THIS AVALANCHE FORECAST EXPIRED ON April 12, 2019 @ 6:59 am
Avalanche Forecast published on April 11, 2019 @ 6:59 am
Issued by Andy Anderson - Tahoe National Forest - Sierra Avalanche Center

The avalanche danger should remain LOW for all elevations due to a good overnight refreeze and cooler weather with minimal amounts of new snow today. Firm icy surfaces may exist on many open slopes. Use normal caution when traveling in the backcountry. 

1. Low

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Above Treeline
Generally safe avalanche conditions. Watch for unstable snow on isolated terrain features.

1. Low

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Near Treeline
Generally safe avalanche conditions. Watch for unstable snow on isolated terrain features.

1. Low

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Below Treeline
Generally safe avalanche conditions. Watch for unstable snow on isolated terrain features.
    Generally safe avalanche conditions. Watch for unstable snow on isolated terrain features.
Avalanche Problem 1: Normal Caution
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  • Likelihood ?
    Certain
    Very Likely
    Likely
    Possible
    Unlikely
  • Size ?
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    Very Large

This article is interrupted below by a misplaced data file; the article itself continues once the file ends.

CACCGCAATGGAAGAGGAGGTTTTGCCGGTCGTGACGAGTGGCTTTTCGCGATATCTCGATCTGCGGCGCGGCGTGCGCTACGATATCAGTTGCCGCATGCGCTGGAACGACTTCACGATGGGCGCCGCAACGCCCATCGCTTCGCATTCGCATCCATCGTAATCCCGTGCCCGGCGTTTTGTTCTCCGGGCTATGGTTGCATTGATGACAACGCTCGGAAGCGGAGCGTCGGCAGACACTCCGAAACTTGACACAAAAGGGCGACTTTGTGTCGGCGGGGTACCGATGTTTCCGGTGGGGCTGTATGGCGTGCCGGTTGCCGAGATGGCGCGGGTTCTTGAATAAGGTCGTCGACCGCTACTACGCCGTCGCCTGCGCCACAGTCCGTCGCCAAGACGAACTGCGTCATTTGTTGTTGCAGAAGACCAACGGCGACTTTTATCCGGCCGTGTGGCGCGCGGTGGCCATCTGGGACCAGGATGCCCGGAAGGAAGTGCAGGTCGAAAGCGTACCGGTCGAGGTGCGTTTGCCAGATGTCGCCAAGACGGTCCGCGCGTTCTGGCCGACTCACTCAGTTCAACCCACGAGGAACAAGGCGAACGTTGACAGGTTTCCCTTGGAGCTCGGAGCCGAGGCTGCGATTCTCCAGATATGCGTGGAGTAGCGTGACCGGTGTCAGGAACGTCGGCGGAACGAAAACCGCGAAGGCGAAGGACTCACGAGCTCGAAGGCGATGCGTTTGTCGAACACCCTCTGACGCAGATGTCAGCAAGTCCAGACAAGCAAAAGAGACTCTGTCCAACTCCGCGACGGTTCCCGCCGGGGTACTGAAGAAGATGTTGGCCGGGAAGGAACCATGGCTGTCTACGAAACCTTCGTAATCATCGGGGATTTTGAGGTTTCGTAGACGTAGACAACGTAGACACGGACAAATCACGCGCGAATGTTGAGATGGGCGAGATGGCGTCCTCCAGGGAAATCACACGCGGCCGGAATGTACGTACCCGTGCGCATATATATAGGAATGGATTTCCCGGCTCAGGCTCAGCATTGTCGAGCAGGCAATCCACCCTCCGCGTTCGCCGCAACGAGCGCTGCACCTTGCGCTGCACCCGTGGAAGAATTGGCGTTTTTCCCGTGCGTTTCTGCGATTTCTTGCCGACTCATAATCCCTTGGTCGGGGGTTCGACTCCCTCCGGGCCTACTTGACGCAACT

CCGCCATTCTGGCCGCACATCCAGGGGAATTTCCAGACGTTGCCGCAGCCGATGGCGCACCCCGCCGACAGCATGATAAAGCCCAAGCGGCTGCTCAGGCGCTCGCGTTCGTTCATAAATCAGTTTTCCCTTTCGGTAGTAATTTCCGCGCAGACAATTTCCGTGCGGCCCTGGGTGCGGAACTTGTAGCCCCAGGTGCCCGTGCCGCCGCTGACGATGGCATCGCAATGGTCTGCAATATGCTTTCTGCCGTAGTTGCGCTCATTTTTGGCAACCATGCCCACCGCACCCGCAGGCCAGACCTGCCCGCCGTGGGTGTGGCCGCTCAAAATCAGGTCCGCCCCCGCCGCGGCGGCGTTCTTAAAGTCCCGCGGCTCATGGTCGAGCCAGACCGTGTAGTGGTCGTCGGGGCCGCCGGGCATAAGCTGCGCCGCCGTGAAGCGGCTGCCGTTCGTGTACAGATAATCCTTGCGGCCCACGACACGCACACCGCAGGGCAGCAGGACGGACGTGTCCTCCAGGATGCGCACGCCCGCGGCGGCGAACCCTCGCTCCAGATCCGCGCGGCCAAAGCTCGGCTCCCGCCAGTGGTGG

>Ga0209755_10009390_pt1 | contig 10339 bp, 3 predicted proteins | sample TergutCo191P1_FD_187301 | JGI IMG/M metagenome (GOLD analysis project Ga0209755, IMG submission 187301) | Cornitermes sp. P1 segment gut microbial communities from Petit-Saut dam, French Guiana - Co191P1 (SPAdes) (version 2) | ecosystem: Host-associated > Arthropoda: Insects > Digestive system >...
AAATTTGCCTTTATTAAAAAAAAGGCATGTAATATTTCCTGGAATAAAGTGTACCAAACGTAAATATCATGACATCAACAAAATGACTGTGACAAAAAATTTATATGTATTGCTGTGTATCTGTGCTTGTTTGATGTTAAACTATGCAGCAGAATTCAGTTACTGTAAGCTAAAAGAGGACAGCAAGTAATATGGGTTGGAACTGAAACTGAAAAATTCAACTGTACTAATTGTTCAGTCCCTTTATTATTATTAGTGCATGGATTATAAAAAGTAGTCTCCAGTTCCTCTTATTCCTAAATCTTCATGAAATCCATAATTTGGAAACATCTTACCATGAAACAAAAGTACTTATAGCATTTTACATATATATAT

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Several things should work to keep the snow surface mostly frozen today. These include a good overnight refreeze, cooler daytime temperatures, continued northerly winds, and increased cloud cover. As long as the snow surface remains mostly frozen, loose wet instabilities should remain unlikely. Other avalanche problems like wind slabs should also remain unlikely since the forecast only calls for 1 to 2 inches of new snow today.

Expect to find variable conditions with icy crusts on exposed slopes and dust on crust conditions in more sheltered areas. While these firm refrozen conditions may result in fewer hazards from sliding snow, they could mean more potential of long sliding falls for people. 

recent observations